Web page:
Fees in focus: Adviser says investors should be sure he and his peers add value, not take it away

The fees associated with investment vehicles such as exchange-traded funds or even mutual funds have fallen dramatically. Financial advising rates also are becoming increasingly competitive.

This has happened over the course of many years. But wealth management expert Douglas James said, unfortunately, it would be news to some.

Investors have enjoyed ways to profit from financial markets for nearly a decade, James said. The past few years have offered up some of the best market gains in recent history. And, like a victory-rich empire, people generally did more celebrating than critical appraisals.

“We’ve had reasonably good markets since 2009 — a long run with people making money,” James said. “So, it’s understandable that people were less likely to question what was going on before, and whether they were spending too much on fees.”

James, managing director at Saddle River Financial Group, said things have changed after a year in which every major asset class was either negative or stagnant, with only money market funds experiencing decent returns.

“Whenever markets are volatile, as they have started to be, people put more of a spotlight on their investments,” he said. “It’s a time when people want to start dissecting what’s going on with their accounts.”

That re-evaluation is something James already has started to see. People have been inspired to start looking at what they’re paying in terms of fees across their investments, as well as how competitive their financial adviser’s rates are.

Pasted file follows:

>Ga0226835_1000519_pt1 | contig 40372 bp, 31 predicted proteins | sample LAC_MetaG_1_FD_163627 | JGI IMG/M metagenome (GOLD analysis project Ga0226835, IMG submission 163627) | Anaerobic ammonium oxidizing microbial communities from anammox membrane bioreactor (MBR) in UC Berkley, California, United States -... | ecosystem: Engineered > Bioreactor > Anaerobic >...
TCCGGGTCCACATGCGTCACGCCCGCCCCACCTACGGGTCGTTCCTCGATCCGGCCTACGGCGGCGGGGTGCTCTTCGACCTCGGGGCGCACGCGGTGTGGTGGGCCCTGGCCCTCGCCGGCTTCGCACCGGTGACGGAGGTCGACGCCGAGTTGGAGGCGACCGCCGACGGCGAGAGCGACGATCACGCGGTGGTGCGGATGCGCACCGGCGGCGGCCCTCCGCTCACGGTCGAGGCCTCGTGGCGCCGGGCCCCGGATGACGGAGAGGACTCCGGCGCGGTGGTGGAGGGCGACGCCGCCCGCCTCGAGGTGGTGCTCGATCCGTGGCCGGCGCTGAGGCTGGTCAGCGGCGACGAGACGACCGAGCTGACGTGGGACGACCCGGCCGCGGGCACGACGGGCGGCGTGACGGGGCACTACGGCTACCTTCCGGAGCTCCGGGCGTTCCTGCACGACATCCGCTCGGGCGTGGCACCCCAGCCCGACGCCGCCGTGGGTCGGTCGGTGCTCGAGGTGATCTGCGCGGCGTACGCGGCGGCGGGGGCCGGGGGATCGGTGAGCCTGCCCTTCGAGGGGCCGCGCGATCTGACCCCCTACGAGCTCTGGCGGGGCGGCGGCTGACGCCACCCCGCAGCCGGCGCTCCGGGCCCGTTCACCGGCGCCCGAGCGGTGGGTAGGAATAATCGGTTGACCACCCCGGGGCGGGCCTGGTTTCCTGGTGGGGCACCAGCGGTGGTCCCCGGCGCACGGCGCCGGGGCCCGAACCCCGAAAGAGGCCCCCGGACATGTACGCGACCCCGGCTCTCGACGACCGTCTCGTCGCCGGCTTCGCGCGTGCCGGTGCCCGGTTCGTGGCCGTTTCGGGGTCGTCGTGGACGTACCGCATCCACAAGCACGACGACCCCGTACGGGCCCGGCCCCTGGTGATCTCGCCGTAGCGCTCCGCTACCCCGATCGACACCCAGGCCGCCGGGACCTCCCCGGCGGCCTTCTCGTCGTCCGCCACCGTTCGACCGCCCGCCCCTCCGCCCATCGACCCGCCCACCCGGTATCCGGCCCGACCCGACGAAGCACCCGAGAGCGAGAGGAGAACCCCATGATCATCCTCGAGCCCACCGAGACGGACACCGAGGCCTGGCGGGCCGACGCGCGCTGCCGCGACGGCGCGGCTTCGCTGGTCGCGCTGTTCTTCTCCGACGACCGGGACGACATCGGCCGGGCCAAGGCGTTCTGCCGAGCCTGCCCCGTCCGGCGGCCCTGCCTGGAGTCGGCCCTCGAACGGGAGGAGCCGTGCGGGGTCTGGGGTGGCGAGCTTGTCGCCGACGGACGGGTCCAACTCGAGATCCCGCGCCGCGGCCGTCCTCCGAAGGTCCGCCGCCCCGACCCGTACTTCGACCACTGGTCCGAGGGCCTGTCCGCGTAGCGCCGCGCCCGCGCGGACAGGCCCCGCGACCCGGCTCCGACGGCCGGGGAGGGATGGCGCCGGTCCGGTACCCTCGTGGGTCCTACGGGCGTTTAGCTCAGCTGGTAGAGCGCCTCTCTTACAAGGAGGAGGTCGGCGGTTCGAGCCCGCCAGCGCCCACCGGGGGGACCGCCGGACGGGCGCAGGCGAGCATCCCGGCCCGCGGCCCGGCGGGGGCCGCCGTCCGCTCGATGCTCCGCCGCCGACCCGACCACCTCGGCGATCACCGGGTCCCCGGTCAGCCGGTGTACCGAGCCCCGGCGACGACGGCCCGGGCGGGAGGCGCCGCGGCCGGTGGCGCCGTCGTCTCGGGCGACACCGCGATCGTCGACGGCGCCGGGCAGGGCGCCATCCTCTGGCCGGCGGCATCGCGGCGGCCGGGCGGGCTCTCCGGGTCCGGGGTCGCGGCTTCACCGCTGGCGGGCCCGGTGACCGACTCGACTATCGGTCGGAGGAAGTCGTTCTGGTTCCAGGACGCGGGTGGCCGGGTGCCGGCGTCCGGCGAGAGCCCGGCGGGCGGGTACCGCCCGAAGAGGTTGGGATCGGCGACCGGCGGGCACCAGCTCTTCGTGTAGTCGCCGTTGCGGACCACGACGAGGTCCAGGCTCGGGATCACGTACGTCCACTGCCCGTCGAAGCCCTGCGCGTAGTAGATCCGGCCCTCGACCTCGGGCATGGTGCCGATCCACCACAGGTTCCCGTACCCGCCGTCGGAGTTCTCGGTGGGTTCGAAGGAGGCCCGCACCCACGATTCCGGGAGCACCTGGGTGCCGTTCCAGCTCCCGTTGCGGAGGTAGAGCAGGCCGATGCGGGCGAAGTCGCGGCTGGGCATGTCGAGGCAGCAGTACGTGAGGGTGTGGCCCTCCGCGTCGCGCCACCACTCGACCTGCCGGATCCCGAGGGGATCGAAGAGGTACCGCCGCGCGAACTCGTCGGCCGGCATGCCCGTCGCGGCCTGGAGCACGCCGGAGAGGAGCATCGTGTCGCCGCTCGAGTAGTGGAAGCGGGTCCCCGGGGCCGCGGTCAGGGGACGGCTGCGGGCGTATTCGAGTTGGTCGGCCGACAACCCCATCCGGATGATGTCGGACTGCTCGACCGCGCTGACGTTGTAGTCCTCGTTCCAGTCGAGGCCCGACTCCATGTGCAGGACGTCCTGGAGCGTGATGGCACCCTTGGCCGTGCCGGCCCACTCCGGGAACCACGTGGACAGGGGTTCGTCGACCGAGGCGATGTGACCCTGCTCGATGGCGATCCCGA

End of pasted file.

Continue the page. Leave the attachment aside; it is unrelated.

Not everyone is fully on board yet.

“People get comfortable; people are busy,” he said. “So, they stick to what they know. But they really shouldn’t.”

When it comes to the exchange-traded fund space, expense ratios are one of the most significant considerations for investors. It’s the total percentage of fund assets used for things like management and advertising the fund itself. The biggest issuers of these funds have started offering products that are essentially free, but high-expense-ratio products are still mixed into an investor’s pool of options.

Many passive funds charge low fees, but fees on some actively managed mutual funds can be north of 2 percent. Combined with advisory fees, James said he still finds people paying far too much — especially considering the uncertain moment in the market today.

“Because we’re in a mature market, you might be averaging in this environment 6 or 7 percent in returns at most over the next few years, but you may only be netting half that because of those fees,” he said. “People are coming to an awareness of how seemingly small fees can impact your financial planning when they add up over a long period of time.

“It can make a difference in your final outcome.” 

Self-serving as it may come across, James believes the best thing is to sit down with an adviser — perhaps a different one than in the past — and look at things from a fresh perspective.

If nothing else, trust the recent market declines — now’s the time to shop around, he said.

“Whenever you’re paying for someone like myself to help you with your assets, you should expect to get something back,” he added. “An adviser should add value — it’s as simple as that.”

Conversation Starter

Reach Douglas James of Saddle River Financial Group at: djames@rjsrfg.com or 201-760-8700.